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If You Want to Know What It Means to Be a Reform Jew Today, Look No Further

If You Want to Know What It Means to Be a Reform Jew Today, Look No Further

A Conversation with Rabbi Sonja K. Pilz, Ph.D., editor of the Central Conference of American Rabbis Press

Young woman carrying a Torah scroll through the congregation at camp

ReformJudaism.org recently sat down with Rabbi Sonja K. Pilz, Ph.D., editor of the CCAR Press, to talk about a new adult education cirriculum. Here's what she had to say.

ReformJudaism.org: Why did the Central Conference of American Rabbis (CCAR) decide that now was the time to launch a new adult education curriculum?

Rabbi Sonja K. Pilz, Ph.D., editor of the CCAR Press: On one level, we saw it as a fitting way to celebrate the 130th anniversary of the Central Conference of American Rabbis and the 200th birthday of our founder, Isaac M. Wise. We also recognized that the aftermath of the shooting in Pittsburgh was a time in which a movement-wide conversation about what it means to be a Reform Jew today was necessary. It is important to mourn; it is important to lament. However, it is equally important to reassess our Judaism as a source of inspiration, guidance, resilience, and hope in troubled times.

Why is the adult curriculum called A Life of Meaning: An Introduction to the Sacred Path of Reform Judaism?

This three to five session curriculum is anchored in a book we published last year, A Life of Meaning: Embracing Reform Judaism’s Sacred Path, an anthology featuring essays by many of Reform Judaism’s thought leaders and edited by Rabbi Dana Evan Kaplan, Ph.D. This book provided us with the sources for our curriculum as well as the title.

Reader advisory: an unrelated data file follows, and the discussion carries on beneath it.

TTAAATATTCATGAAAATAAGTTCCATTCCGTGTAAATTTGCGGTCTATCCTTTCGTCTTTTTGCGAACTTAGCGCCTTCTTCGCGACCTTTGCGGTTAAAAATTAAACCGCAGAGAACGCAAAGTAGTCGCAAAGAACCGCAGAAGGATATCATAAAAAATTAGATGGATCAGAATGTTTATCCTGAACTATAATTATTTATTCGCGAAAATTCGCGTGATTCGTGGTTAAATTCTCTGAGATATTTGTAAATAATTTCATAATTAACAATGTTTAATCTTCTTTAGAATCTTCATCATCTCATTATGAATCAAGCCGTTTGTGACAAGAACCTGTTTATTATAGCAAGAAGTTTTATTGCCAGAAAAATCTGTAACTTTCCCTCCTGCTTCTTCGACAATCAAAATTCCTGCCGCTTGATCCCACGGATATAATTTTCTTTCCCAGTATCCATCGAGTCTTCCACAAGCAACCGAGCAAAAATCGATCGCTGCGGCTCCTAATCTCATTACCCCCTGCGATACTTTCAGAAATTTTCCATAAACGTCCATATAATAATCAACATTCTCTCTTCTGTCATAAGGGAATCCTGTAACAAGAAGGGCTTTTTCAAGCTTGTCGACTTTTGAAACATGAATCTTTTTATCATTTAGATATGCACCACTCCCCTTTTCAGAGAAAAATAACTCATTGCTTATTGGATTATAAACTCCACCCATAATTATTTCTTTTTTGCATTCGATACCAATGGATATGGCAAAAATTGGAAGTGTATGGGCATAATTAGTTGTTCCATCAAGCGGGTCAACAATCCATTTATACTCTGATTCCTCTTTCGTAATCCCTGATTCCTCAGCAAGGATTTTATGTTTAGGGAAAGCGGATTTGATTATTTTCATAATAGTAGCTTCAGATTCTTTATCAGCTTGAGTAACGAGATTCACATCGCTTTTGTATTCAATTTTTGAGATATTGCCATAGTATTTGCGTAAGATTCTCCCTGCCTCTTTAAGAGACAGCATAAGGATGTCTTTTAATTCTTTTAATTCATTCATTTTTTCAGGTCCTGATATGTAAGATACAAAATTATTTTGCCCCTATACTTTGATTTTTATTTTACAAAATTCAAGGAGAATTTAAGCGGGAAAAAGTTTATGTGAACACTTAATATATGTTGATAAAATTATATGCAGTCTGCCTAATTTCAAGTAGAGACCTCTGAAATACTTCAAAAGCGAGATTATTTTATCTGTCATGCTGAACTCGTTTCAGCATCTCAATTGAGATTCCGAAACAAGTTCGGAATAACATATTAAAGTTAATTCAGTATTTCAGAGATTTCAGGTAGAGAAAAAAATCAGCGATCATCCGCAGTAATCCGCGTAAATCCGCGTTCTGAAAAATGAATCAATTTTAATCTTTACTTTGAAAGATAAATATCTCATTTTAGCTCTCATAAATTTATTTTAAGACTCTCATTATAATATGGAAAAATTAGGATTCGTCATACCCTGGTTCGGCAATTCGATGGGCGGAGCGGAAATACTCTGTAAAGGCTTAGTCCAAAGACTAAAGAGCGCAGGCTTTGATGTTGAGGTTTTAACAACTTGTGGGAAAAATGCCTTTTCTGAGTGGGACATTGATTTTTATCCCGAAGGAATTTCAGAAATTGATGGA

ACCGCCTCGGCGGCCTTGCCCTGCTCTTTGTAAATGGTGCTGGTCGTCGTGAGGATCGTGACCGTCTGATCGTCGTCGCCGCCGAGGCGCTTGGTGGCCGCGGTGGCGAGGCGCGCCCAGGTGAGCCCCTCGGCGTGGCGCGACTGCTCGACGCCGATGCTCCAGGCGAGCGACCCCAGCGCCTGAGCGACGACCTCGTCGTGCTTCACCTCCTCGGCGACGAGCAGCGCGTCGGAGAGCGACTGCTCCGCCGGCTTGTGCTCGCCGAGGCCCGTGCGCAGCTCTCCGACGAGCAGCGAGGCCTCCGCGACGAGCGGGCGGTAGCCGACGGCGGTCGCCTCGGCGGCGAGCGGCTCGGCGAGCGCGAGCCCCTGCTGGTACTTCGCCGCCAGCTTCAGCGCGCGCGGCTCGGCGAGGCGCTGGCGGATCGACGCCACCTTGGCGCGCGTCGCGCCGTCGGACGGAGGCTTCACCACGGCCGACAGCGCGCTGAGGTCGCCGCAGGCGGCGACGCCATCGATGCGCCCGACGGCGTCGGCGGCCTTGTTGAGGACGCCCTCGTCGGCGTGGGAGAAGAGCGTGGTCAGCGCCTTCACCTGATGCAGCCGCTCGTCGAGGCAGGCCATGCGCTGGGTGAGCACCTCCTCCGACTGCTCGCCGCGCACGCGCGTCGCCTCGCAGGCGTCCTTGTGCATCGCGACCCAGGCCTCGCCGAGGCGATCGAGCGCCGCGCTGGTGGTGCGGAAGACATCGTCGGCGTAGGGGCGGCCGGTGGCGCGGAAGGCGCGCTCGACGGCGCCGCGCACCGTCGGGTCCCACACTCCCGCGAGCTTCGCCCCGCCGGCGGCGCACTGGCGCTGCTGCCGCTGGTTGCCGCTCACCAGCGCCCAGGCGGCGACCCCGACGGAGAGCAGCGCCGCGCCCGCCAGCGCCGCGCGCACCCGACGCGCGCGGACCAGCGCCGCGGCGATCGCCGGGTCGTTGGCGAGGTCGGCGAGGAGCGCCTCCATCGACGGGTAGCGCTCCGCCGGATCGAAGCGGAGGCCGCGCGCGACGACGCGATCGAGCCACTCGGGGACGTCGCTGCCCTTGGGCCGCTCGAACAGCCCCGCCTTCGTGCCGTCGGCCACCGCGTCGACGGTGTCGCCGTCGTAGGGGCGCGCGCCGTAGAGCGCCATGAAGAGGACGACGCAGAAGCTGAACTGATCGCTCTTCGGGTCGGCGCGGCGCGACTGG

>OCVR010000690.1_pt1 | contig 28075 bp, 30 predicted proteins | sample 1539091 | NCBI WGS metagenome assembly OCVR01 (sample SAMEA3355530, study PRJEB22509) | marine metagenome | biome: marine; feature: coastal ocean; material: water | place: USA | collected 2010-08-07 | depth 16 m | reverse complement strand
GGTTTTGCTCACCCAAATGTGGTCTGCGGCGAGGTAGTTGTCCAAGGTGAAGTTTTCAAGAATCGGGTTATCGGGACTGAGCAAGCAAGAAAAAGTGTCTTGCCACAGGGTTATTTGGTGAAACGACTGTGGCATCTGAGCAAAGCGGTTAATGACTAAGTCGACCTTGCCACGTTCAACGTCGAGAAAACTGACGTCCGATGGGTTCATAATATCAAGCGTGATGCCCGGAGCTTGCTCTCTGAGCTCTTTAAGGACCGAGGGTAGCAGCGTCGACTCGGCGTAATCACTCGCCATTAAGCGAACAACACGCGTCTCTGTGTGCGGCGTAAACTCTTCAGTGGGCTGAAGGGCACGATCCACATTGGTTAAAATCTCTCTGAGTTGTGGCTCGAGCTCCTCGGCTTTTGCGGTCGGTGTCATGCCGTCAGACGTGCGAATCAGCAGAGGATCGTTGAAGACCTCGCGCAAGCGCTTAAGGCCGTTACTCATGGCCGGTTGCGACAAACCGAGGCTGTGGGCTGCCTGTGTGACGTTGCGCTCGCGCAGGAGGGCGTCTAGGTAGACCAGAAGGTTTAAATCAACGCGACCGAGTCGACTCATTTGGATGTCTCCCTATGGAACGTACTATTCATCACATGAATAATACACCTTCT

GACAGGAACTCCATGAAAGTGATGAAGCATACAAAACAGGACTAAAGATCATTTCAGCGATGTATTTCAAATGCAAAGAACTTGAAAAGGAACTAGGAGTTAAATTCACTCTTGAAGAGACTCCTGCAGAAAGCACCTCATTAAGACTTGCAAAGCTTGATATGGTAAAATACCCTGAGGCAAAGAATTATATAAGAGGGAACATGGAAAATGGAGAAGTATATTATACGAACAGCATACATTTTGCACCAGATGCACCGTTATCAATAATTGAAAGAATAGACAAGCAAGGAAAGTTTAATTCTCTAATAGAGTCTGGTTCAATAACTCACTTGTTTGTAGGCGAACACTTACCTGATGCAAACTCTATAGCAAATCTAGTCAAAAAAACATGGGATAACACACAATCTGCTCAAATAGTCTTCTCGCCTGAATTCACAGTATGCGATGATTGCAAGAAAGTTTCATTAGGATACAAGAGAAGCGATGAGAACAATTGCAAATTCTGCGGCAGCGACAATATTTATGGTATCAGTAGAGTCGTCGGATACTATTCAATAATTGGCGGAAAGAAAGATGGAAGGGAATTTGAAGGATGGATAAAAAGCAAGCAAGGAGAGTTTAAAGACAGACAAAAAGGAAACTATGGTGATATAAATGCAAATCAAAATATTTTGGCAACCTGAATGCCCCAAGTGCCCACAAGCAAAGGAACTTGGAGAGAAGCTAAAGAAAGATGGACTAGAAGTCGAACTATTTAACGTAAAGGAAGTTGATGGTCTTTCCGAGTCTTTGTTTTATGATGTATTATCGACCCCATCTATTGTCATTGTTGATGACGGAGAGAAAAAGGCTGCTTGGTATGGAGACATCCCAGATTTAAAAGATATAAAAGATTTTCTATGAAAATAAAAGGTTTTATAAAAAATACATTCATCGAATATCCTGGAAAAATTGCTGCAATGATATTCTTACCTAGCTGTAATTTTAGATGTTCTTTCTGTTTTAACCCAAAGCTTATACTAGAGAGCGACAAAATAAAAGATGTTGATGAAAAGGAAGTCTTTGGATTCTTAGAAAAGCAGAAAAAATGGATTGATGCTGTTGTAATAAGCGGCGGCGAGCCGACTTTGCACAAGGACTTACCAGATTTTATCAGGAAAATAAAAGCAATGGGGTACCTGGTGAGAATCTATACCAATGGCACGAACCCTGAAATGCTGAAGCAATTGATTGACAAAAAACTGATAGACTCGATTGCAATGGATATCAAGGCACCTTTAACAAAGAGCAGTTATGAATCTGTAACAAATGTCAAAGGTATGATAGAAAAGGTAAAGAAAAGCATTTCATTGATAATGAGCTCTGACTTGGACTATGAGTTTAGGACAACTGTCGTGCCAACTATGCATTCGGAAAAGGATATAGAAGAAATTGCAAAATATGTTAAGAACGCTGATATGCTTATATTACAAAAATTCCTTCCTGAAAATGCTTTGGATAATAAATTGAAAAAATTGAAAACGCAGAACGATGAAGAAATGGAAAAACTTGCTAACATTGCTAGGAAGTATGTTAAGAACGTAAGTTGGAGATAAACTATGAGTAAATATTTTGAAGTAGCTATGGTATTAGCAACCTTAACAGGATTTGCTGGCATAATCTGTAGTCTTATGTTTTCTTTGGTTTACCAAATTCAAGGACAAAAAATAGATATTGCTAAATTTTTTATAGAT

Reform Judaism is a huge subject to break down into three to five sessions. Which overarching themes did you and your co-author, Hebrew Union College-Jewish Institute of Religion rabbinical student Jessica Kerman, choose to highlight in the source sheet, and on what basis did you decide?

We included what we thought might be the richest topics for fostering a conversation that would be both movement-wide and personally meaningful. We therefore began with a first session on the history and core identity questions of the Reform Movement (“Who are we as Reform Jews?”); continued with three consecutive sessions on Reform Jewish mitzvot (sacred obligations), the mitzvah of social justice and its centrality in the Reform Movement, and spirituality in the Reform Movement. Few Reform Jews realize that Judaism entails spiritual practices that can equally ground, challenge, hold, and uplift us, from prayer to reading to the tending of deep relationships. The last session is dedicated to the “Torah of our Time: What are we to learn from the current moment?”

Why does the curriculum give greater emphasis to the mitzvah of social justice?

More than any other, the mitzvah to establish justice in our world has shaped the Reform Movement. We wanted to study the history and role of social justice more intensively, because many Reform Jews, increasingly young Jews, base their Jewish identity on this mitzvah.

What groups or individuals come to mind when you picture this curriculum being used in the field?

The uniqueness of this curriculum is that it is not written for a specific audience; instead, it is written for a specific time: the current moment.

We wanted to try to put something out there that can be used in all kinds of adult educational settings, and facilitated by rabbis, educators, cantors, and congregational lay leaders. Beyond providing a broad picture of Reform Jewish history, values, and practices, the curriculum also serves as a resource for personal assessment and growth. “Where are you in this story? How does this value unfold in your personal life? Which practice might give you a sense of approaching God?” It is designed for Reform Jews who wish to understand the legacy they’re inheriting as well as for spiritual seekers from within and outside our movement.

Can you tell us about the curriculum’s six videos?

They feature Rabbis Carole Balin, Lance Sussman, and Gary Zola, who are among our movement’s leading scholars and contributors to A Life of Meaning: Embracing Reform Judaism’s Sacred Path.  The videos provide starting points for each session of the curriculum – and for the conversation at large.

How can people access the curriculum?

Download A Life of Meaning: An Introduction to the Sacred Path of Reform Judaism and the source sheet, a useful instruction guide to the book and the related videos.

Aron Hirt-Manheimer is the Union for Reform Judaism's editor-at-large.
Photo credit: Rose Eichenbaum

Aron Hirt-Manheimer
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